Feb 14, 2017

Self-driving car companies tell Congress what keeps them up at night

Paul Sancya / AP

Traditional carmakers and Silicon Valley startups told Congress on Tuesday why they're worried about policies that could limit the nascent market for self-driving cars:

  • They say regulations shouldn't tie them down to one type of technology. "We wouldn't want to see government taking steps specify specific technology or a specific solution," said Mike Ableson, a General Motors executive.
  • They want congressional action to be carefully calibrated. "We would not like Congress to engage in traditional rulemaking because that would stifle development," said Volvo's Anders Karrberg. Joseph Okpaku, of Lyft, warned of "even ... the most well intended law inadvertently precluding or restricting potential innovation to make this technology even safer."

Why it matters: The success self-driving car plays at Alphabet and Uber, not to mention Detroit's automakers, is intimately tied to policymakers' handling of the new technology. The Obama administration released the first-ever guidelines for autonomous cars last year.What's next: Companies developing self-driving cars may have concerns about certain type of federal action, but they still are supportive of moves that help them avoid a patchwork of state laws. Key lawmakers in both houses of Congress say they want to examine ways to encourage the development of self-driving technology.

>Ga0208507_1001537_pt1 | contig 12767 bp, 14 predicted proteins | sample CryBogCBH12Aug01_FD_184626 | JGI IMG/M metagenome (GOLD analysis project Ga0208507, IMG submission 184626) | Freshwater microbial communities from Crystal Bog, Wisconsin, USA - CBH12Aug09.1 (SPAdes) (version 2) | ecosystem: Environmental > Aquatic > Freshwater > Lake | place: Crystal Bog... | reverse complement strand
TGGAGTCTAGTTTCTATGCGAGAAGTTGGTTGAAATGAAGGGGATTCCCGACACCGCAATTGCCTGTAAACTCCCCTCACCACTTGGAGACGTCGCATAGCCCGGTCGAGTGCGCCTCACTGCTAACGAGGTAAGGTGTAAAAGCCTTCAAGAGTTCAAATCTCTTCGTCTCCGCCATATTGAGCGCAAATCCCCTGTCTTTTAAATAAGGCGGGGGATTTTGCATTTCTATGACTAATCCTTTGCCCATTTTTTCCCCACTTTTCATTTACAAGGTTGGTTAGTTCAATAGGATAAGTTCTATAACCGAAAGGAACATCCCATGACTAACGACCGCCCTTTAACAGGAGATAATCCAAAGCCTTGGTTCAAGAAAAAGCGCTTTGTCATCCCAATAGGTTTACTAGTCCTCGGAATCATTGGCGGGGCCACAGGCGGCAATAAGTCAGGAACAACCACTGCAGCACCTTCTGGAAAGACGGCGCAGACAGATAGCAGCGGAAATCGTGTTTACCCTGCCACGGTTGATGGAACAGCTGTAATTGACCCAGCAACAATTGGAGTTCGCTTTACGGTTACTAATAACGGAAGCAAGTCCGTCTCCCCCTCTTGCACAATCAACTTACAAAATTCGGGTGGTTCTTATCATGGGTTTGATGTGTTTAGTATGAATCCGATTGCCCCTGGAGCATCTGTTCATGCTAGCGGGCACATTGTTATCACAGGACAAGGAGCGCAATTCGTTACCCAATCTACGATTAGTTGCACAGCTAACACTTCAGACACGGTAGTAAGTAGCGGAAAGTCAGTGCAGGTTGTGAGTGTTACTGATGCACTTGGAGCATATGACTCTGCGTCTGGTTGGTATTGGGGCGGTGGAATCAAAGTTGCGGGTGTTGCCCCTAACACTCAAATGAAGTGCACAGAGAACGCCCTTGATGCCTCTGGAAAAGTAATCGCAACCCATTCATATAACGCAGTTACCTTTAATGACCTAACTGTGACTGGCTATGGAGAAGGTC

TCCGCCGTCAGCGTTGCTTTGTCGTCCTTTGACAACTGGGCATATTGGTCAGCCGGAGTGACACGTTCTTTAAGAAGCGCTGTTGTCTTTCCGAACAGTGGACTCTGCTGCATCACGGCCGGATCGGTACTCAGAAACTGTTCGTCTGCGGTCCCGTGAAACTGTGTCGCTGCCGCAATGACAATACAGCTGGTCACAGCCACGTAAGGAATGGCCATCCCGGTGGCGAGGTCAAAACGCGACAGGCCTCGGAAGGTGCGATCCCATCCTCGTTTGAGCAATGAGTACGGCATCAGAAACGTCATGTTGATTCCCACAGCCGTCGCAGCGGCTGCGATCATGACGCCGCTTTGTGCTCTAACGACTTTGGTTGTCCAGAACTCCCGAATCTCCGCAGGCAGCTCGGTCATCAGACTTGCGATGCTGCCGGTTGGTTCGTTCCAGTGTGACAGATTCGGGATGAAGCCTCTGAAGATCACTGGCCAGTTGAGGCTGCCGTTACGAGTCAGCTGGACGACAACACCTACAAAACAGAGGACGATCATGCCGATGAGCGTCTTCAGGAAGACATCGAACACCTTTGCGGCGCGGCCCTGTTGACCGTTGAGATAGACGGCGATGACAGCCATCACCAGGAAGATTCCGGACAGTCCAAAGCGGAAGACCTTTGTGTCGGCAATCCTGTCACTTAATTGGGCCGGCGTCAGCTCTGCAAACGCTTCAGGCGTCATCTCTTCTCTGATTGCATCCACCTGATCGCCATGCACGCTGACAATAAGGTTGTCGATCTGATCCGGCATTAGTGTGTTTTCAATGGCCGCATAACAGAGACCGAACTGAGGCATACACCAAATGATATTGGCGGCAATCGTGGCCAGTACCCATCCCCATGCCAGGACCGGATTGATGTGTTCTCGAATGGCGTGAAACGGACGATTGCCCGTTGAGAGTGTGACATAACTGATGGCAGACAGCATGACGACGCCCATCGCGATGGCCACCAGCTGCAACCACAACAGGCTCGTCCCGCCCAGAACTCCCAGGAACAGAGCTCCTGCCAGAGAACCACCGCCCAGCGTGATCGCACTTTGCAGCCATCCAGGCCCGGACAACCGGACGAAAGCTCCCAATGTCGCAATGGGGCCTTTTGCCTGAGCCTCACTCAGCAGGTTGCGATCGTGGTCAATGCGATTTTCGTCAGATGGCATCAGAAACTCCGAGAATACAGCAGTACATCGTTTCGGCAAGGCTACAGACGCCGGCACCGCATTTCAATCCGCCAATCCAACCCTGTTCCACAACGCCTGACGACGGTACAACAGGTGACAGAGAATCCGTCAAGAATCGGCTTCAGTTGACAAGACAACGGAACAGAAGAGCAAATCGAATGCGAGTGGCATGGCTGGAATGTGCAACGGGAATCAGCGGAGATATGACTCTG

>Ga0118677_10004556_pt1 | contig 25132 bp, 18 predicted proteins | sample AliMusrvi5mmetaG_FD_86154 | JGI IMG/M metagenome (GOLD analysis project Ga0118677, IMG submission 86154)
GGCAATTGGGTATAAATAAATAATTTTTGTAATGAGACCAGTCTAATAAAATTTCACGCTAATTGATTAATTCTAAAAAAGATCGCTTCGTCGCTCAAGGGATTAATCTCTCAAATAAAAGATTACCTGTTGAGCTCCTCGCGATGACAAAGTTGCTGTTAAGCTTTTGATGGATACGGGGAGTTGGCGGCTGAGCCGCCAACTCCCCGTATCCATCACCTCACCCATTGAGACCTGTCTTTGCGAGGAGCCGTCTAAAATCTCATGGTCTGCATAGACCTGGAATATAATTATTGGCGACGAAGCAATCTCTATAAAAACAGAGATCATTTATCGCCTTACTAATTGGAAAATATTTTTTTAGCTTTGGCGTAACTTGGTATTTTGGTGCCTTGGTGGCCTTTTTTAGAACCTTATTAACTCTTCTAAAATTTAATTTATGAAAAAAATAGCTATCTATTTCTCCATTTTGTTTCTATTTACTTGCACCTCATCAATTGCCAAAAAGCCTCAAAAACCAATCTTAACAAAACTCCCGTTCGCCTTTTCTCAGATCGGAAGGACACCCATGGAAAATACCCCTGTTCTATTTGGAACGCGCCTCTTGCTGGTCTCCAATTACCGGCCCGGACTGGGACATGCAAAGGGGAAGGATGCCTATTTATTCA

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History's largest lockdown leaves Indian workers stranded, afraid

A migrant worker on the move with his child, in Gurugram, India. Photo: Parveen Kumar/Hindustan Times via Getty

Few moments better capture the world into which we've slipped than the decision of one man to order 1.4 billion into lockdown.

Why it matters: India’s three-week lockdown is the largest ever attempted, and it sparked South Asia's greatest migration since partition in 1947. While the economic effects could be devastating, the public health crisis it's intended to fend off could be more destructive still.

Go deeperArrow25 mins ago - World

Coronavirus dashboard

Illustration: Sarah Grillo/Axios

  1. Global: Total confirmed cases as of 7 p.m. ET: 782,319 — Total deaths: 37,582 — Total recoveries: 164,565.
  2. U.S.: Leads the world in confirmed cases. Total confirmed cases as of 5 p.m. ET: 161,807 — Total deaths: 2,953 — Total recoveries: 5,595.
  3. Federal government latest: The White House will extend its social distancing guidelines until April 30.
  4. State updates: Rural-state governors say testing is still inadequate, contradicting Trump — Virginia, Maryland and D.C. issue stay-at-home orders to residents, joining 28 other states.
  5. Business latest: Ford and General Electric aim to make 50,000 ventilators in 100 days.
  6. In photos: Navy hospital ship arrives in Manhattan.
  7. What should I do? Answers about the virus from Axios expertsWhat to know about social distancingQ&A: Minimizing your coronavirus risk.
  8. Other resources: CDC on how to avoid the virus, what to do if you get it.

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First U.S. service member dies from coronavirus

Photo: Yasin Ozturk/Anadolu Agency/Getty Images.

The Pentagon on Monday announced the death of a member of the New Jersey National Guard who tested positive for the coronavirus.

Why it matters: It's the first U.S. service member — active, reserve or Guard — to die from the virus, according to the Pentagon. The guardsman passed away on Saturday after being hospitalized for the novel coronavirus on March 21.